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NumberFix: Math/Writing Lesson based on the Scaredy Squirrel Series
 

A Writing Across the Curriculum Lesson from NumberFix
Math Topic: collecting data Students Write: complete sentences about class data

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Are You a Friend
For Me?

writing about data in primary math classrooms

This writing across the curriculum lesson was written by NumberFix Coordinator, Holly Young, who designed it for first grade learners. Check out Holly's Making Mathematicians website.

This lesson was proposed to NumberFix using this template. If you have a math/mentor text lesson you'd like to have published, fill out the template and send it to Holly Young, our NumberFix Coordinator: HYoung@washoeschools.net. We'll send you an NNWP Print Publication if we post your lesson here!

Lesson Overview & Objective:

Students pose a question to ask their peers, gather data in a variety of ways, represent the collected data, and write a sentence summary of data. The lesson should be spread out over several days, taking approximately 2 hours and 45 minutes to completely teach.


Essential Understandings for this Lesson:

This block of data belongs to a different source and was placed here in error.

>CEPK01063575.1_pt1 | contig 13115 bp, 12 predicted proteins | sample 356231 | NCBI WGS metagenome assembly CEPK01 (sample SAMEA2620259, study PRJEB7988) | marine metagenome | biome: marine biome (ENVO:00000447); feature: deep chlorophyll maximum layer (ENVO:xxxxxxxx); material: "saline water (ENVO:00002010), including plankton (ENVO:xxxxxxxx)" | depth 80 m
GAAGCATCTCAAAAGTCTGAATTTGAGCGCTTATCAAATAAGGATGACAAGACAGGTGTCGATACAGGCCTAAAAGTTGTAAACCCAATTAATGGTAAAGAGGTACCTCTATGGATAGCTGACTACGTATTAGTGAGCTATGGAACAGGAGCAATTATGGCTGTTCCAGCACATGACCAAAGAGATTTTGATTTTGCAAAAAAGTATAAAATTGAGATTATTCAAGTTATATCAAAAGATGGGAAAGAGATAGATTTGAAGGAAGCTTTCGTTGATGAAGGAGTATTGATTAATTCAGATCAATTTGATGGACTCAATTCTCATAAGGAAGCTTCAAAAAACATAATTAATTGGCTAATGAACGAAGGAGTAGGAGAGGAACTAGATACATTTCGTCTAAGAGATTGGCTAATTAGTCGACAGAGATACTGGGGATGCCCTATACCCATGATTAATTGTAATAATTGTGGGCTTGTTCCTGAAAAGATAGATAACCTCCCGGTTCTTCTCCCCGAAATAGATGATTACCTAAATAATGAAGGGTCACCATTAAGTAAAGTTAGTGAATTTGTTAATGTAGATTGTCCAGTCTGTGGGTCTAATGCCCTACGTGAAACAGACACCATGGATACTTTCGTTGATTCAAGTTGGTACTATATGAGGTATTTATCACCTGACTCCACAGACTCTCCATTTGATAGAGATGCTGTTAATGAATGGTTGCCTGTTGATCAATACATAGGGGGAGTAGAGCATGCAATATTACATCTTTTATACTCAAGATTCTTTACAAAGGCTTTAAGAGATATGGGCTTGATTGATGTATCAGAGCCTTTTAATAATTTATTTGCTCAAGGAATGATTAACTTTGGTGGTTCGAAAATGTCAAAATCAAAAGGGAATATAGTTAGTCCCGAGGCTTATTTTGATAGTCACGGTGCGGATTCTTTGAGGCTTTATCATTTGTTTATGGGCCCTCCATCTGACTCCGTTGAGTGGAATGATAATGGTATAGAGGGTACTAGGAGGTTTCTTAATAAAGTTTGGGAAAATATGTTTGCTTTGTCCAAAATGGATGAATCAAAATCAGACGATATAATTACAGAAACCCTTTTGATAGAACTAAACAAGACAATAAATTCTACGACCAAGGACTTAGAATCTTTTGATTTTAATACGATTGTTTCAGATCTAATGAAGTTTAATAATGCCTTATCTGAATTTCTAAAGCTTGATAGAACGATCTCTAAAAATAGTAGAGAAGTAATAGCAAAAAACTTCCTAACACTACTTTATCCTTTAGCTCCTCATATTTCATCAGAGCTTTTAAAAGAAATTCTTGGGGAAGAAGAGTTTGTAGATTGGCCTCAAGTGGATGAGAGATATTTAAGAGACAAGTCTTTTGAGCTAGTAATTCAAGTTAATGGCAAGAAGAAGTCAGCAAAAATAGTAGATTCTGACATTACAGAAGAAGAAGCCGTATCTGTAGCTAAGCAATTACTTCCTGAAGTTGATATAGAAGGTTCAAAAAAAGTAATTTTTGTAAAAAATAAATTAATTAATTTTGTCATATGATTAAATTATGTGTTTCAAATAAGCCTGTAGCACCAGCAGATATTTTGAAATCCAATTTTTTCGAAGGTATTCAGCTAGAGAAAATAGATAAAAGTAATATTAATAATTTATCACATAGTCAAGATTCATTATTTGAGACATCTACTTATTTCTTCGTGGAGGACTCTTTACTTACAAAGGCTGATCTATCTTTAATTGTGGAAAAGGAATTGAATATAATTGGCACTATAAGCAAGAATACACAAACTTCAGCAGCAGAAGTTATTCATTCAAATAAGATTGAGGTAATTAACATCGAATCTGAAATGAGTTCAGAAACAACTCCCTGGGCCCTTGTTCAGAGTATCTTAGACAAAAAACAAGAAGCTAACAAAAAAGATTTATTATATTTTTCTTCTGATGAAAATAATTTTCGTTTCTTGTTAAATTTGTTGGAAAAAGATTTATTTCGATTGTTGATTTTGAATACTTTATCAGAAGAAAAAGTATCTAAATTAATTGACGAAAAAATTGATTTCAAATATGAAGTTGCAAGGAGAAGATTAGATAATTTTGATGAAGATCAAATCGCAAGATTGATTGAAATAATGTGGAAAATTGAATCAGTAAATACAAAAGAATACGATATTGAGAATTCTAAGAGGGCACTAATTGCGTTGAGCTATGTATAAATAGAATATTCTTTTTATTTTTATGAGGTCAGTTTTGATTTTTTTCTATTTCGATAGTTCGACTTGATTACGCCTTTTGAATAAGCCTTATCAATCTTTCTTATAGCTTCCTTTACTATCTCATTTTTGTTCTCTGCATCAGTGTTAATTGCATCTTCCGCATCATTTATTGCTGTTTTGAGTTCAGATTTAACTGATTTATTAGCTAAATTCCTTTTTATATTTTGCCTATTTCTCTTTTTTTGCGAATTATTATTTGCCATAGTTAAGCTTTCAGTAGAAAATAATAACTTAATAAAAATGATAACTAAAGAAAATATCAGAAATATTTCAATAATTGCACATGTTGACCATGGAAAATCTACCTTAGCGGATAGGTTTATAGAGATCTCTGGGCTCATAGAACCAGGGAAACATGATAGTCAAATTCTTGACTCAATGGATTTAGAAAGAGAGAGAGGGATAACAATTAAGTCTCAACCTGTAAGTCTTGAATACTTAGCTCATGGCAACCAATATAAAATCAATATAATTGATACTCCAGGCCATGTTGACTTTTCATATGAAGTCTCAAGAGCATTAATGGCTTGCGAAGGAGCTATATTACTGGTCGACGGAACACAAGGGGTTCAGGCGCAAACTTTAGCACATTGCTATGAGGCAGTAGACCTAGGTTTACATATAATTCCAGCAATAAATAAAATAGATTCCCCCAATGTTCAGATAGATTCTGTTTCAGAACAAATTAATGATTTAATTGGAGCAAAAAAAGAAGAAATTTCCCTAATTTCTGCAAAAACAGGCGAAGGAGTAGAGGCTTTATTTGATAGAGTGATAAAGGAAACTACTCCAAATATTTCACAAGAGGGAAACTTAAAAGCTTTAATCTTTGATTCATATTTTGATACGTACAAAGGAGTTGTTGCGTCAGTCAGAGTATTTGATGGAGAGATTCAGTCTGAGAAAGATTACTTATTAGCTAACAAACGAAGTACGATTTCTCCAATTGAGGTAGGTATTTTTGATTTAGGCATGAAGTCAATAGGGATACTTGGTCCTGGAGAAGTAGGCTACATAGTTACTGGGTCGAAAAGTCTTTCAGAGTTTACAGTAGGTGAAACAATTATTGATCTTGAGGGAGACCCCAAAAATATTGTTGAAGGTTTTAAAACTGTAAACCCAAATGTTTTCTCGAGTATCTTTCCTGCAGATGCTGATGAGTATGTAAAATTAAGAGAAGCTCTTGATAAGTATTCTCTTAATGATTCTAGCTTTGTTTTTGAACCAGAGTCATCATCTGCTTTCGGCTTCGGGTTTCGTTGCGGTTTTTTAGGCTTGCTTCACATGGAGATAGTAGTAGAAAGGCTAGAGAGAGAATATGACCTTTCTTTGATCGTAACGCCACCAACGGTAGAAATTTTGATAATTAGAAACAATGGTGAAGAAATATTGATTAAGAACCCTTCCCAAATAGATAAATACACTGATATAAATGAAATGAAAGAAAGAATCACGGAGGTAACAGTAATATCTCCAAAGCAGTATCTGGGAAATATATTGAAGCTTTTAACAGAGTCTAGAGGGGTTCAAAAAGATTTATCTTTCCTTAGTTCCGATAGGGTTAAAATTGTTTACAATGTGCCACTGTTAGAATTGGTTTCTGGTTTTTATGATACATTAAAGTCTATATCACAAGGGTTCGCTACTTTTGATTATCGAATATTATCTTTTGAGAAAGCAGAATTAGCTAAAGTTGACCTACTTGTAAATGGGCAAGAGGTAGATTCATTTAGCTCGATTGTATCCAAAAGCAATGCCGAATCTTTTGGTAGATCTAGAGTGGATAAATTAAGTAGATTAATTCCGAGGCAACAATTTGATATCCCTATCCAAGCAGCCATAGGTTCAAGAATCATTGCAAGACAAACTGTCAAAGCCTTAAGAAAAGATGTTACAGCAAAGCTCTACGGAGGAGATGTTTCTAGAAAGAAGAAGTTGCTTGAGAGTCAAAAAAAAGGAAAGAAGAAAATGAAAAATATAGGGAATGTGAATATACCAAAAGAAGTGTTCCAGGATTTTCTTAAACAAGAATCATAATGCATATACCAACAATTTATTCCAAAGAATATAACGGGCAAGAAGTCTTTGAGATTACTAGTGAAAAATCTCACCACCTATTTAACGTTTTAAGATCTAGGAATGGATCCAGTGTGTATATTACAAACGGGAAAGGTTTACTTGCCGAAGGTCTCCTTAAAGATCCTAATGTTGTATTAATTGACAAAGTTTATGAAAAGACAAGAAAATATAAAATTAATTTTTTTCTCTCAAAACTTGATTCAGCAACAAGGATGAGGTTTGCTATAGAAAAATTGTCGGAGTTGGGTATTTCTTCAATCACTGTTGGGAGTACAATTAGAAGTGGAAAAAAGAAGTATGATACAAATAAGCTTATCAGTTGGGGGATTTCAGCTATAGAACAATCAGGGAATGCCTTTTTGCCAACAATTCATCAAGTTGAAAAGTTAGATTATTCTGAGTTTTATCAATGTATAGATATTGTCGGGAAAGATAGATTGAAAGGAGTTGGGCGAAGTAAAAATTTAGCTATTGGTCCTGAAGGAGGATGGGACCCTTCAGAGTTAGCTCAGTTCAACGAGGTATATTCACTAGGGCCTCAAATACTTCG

• I can make up a question to ask students in this class.
  • I can show the answers to my question so that everyone can see how we ALL answered.
  • I can write an interesting sentence about the answers that I collected.

Writing skills to stress while teaching this lesson:

  • Idea Development (writing with a clear, central idea or theme in mind)
  • Conventions (spelling skills; punctuation skills; capitalization skills)

Materials List:


Setting the Stage:

Students should have already had some lessons on making and keeping friendships with fellow students.


Teacher Instructions:

  • Read the "I cans..." (from the poster or overhead) outloud.
  • I asked the students to discuss with a shoulder partner “What makes you decide that a person could be your friend?” After we discussed qualities of good friends, I read Scarredy Squirrel Makes A Friend by Mélanie Watt to the class. I pointed out the page where Scarredy shows his “good friend” survey.
  • After reading the book, students were asked to go back into groups and discuss what question they would ask another person to see if they would make a good friend. I walked around the classroom and checked with each group, guiding them to ask questions that would lead to interesting answers. For example, one group wanted to ask, “Do you like pizza?” and I asked them to think about how people would answer. They came to the conclusion that most people would say, “Yes!” I asked them to see if there would be a more interesting question about pizza. One student then came up with, “What kind of pizza do you like?” I only allowed yes/no questions if they were unusual. Another question that I steered the students away from was, “Would you be my friend?” We discussed how some people could get their feelings hurt by the answer.
  • Once each group settled on a question, I asked one student in the group to write the group question on a Post-it® Note-sized template. We then shared our questions with the class. I then asked each group to predict what answers they would get from the class once they asked their question to everyone.